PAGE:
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sale solutions do not solve. Some have, thousand people without chart or com- forces; merely an unromantic story of indeed, become farmers. Many have pass. We are swept along by continued our own unwillingness to give sustained become owners of valuable oil lands, their waves of popular sentiment. To-day we thought and effort. We would rather sob business administered for them by the ride on the crest of a great wave of feel- over the Indian than study him. We United States. Many others have in the ing; to-morrow we collapse feebly into would rather read picturesque propasame way become landlords—landlords the trough of indifference.

ganda than learn simple facts. We have without a care, with a Government agent

an Indian problem because we have no to manage their properties and collect It is easy to draw up a stirring indict- permanent policy. And we have no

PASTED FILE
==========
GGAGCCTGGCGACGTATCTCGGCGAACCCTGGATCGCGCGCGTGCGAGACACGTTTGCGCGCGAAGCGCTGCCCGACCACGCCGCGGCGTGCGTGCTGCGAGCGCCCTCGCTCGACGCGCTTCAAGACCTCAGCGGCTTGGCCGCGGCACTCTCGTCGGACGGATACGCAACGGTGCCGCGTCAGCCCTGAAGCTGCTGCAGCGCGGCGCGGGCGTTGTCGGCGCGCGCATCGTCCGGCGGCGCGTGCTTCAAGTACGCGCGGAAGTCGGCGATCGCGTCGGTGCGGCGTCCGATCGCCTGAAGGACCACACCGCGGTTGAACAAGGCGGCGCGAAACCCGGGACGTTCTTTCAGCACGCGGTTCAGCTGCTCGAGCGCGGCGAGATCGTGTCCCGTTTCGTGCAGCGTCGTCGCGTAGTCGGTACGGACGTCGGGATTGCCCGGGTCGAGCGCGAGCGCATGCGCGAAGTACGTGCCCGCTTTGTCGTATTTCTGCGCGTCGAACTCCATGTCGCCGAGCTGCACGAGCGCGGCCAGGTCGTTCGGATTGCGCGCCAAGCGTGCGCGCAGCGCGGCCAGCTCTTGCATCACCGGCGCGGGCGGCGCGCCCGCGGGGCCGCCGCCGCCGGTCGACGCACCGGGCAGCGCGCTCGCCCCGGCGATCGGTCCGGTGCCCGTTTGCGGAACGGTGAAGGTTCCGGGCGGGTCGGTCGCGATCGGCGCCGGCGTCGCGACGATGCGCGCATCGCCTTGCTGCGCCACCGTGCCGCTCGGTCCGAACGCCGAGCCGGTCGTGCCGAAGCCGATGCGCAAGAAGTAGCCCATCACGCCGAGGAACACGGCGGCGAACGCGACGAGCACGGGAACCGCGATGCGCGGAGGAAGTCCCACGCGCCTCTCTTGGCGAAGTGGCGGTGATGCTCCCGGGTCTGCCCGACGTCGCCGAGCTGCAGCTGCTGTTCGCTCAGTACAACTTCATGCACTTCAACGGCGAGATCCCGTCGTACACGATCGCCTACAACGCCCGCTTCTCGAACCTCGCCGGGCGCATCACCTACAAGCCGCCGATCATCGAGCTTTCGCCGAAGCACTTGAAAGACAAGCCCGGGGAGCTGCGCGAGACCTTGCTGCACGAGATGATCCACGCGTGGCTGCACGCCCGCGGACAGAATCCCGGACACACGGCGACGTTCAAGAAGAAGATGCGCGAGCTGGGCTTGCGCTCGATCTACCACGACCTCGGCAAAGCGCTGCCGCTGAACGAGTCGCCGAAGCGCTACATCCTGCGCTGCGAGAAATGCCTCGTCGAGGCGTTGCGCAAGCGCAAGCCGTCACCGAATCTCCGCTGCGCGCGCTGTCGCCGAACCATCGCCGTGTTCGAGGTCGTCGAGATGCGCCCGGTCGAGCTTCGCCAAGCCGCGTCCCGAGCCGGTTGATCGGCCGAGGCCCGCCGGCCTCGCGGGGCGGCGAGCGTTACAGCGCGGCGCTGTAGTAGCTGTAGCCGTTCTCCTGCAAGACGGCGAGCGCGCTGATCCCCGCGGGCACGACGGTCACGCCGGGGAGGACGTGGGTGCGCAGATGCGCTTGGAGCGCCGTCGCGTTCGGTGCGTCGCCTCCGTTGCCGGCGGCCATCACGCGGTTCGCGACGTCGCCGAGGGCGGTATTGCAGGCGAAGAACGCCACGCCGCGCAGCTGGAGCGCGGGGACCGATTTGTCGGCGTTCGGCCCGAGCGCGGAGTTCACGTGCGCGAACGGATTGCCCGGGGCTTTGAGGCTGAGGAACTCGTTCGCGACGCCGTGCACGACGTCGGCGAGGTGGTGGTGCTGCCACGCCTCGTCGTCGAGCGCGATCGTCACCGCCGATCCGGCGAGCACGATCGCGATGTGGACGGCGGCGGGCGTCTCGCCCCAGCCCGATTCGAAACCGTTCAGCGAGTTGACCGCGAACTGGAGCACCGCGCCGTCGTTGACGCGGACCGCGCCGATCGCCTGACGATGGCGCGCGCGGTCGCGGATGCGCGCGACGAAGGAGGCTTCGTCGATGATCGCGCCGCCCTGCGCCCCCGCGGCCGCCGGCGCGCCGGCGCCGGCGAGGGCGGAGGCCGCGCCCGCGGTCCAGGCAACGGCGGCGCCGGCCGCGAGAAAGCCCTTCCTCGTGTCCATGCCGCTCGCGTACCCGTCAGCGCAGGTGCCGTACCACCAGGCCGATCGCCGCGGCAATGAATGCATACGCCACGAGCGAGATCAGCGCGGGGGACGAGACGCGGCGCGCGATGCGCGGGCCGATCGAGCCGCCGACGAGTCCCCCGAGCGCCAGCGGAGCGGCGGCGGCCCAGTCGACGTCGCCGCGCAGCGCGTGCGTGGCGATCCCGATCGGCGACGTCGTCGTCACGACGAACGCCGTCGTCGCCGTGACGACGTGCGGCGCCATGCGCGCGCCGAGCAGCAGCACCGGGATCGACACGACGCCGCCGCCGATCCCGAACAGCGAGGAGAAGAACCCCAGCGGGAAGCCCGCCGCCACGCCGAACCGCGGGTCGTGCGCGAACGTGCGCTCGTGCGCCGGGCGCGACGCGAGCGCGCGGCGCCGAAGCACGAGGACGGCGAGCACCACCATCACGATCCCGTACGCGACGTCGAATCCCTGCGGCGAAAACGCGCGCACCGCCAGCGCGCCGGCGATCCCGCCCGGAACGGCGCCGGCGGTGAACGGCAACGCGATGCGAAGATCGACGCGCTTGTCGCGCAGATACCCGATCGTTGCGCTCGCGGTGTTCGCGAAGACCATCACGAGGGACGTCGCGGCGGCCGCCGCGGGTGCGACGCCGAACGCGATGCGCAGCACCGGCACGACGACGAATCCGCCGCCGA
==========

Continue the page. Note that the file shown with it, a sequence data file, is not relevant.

is

ment; recently a tempest was raging permanent policy because we haven't the lacking in initiative, in industry, in the about the Indian Bureau and the epithets knowledge necessary to create one. sense of responsibility, is a direct result “bureaucratic” and “oppressive” were on We applaud the orator who says "Let of this leasing system, which, with the every one's tongue. But the Indian Bu

my people go!” without reflecting best of motives, has proved a serious hin- reau and Congress are merely the in- whether they will go to the Legislature, drance to development.